France to introduce mandatory masks in public from Aug.1st as Covid-19 infections rise
French President Emmanuel Macron said Tuesday that he favours making face masks mandatory in public indoor spaces to curtail the coronavirus pandemic. He also said there were warning there were signs infections in France were picking up again.
"I would like to make masks mandatory in all enclosed public spaces," he said in a televised interview for the national celebrations around Bastille Day on July 14.
He said the measure could come into force as early as August 1st.
Responding to concerns that infections are again on the up in France he added: "We have indications that (the outbreak) is accelerating a bit."
He said in particular that the virus reproduction rate, the "R" ratio, had risen above one in France, meaning that a single person infected with COVID-19 is likely spreading the disease to others.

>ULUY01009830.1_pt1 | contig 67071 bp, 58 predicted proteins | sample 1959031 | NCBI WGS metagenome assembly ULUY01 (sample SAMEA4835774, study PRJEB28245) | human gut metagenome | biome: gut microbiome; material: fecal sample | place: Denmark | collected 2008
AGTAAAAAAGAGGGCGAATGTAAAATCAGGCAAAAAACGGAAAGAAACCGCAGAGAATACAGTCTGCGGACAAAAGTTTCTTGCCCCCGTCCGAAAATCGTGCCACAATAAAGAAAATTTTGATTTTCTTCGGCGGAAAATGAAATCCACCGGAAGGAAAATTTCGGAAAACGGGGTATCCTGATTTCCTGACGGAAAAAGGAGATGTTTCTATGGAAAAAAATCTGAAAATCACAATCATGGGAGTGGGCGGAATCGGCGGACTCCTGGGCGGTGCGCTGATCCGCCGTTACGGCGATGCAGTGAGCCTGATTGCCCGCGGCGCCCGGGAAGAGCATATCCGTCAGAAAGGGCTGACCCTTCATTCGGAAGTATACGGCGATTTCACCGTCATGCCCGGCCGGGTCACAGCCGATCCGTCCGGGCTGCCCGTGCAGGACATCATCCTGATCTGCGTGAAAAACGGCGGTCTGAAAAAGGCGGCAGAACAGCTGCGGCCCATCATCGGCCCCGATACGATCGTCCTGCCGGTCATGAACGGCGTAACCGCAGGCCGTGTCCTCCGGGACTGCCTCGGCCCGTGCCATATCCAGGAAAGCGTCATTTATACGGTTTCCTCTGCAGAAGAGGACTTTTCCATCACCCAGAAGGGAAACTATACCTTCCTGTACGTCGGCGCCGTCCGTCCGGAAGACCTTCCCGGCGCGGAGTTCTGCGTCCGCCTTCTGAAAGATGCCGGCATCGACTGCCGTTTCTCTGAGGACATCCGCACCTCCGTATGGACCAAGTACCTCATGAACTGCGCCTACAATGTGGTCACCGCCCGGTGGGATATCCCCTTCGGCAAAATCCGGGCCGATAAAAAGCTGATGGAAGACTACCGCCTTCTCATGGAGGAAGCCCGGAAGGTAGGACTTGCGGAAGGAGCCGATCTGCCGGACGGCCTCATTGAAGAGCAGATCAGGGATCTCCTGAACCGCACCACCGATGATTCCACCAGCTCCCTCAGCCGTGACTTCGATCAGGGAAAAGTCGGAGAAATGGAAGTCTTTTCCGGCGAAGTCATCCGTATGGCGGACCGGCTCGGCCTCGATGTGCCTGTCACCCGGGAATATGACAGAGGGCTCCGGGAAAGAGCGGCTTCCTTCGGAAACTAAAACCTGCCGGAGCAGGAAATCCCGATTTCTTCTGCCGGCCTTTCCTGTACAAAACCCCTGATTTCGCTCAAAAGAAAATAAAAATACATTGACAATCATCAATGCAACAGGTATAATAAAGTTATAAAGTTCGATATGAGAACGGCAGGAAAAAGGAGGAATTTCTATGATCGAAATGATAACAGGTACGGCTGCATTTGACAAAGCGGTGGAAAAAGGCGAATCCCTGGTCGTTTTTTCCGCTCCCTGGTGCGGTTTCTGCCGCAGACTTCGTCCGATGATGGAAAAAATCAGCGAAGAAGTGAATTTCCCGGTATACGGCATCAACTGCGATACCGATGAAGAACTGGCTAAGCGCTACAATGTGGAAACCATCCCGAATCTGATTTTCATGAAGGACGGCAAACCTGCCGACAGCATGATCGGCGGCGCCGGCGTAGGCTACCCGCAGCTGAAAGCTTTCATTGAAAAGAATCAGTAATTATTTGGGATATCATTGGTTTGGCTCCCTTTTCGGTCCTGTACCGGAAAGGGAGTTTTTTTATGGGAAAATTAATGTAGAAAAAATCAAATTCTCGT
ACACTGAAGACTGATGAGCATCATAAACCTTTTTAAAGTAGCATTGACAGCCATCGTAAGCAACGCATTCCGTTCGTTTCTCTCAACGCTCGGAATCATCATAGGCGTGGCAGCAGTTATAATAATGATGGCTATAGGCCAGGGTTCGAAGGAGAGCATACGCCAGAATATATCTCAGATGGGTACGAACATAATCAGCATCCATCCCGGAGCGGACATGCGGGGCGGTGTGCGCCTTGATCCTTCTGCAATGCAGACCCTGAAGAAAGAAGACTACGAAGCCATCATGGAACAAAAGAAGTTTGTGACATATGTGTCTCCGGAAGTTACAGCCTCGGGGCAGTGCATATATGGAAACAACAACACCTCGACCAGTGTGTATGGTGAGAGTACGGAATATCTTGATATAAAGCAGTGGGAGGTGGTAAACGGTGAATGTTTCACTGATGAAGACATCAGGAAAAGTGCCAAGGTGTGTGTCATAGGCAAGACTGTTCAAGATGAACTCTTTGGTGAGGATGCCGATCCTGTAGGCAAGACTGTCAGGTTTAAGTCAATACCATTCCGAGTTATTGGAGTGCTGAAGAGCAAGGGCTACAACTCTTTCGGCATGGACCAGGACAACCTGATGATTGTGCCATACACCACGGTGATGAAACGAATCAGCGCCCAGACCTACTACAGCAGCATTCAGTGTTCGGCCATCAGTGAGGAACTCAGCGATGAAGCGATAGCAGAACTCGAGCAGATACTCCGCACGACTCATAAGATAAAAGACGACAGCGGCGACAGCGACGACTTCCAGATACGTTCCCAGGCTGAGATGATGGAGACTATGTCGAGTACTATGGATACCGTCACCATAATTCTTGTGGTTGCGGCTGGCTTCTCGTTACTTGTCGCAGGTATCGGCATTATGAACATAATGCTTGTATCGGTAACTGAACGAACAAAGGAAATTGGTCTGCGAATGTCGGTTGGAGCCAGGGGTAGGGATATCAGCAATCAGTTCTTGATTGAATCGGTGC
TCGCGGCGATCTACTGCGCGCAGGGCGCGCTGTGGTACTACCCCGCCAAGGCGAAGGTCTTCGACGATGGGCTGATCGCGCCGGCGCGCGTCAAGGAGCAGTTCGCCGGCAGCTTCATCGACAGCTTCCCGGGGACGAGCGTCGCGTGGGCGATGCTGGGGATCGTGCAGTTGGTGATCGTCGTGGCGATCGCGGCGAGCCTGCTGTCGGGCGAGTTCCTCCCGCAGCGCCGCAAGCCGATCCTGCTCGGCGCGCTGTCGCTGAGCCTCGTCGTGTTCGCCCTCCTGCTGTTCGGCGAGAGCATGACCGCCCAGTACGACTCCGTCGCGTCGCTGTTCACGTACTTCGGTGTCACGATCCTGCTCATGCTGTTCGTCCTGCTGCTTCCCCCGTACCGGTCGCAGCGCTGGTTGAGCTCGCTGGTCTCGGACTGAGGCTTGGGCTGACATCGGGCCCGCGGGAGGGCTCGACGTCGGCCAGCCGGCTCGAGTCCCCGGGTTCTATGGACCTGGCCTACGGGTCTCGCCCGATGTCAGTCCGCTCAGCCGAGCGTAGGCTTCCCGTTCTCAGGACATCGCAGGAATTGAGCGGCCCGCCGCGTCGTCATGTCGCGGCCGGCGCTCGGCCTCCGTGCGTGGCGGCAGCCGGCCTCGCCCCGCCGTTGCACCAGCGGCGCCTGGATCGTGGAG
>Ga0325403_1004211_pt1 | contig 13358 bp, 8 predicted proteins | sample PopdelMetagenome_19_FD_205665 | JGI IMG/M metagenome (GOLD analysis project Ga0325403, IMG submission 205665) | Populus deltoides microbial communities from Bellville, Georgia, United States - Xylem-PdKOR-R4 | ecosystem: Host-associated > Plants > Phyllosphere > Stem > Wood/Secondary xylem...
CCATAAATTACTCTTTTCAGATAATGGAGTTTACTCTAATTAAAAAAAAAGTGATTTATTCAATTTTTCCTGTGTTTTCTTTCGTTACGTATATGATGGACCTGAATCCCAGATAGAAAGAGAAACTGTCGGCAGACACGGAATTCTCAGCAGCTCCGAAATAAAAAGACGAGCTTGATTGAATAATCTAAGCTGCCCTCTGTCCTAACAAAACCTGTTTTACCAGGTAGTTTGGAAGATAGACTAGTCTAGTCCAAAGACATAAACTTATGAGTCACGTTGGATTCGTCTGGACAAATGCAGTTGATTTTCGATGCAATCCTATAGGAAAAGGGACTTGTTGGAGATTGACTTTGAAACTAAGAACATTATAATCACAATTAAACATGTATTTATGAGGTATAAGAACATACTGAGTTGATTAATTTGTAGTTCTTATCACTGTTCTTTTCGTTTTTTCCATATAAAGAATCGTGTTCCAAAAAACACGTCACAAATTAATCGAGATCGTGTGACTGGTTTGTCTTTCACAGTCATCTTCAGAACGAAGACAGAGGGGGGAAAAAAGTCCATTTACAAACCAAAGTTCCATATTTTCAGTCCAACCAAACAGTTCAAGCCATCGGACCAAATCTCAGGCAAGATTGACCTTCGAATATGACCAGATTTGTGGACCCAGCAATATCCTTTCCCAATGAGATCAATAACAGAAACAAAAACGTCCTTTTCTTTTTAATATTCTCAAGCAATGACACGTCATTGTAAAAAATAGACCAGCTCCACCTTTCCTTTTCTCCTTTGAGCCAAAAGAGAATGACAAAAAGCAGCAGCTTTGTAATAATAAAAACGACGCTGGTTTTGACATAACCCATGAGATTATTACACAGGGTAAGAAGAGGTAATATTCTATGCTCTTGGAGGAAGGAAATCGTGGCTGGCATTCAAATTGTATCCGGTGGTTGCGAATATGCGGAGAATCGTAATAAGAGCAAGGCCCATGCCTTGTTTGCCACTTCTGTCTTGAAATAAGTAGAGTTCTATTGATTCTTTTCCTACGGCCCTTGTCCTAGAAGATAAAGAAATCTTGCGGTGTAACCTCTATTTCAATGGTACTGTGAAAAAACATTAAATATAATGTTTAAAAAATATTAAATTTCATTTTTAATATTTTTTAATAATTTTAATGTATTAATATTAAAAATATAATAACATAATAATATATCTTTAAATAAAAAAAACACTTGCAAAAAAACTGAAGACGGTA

Masks are already required on public transport across France, "but it's a little spotty in enclosed public spaces", Macron acknowledged.
Prominent doctors urged the government this week to require masks in order to prevent a second wave of cases that could again overwhelm hospitals.
The mayor of Saint-Ouen, a suburb just north of Paris, on Monday made masks mandatory after several coronavirus cases were discovered at a school.
Asked if France had enough face masks in case of a new spike in cases, Macron said: "We will be ready."
"We have secured both the stocks and the supply sources, and we are organised on the ground, to allow us to deal with an upsurge, if it comes," he said.
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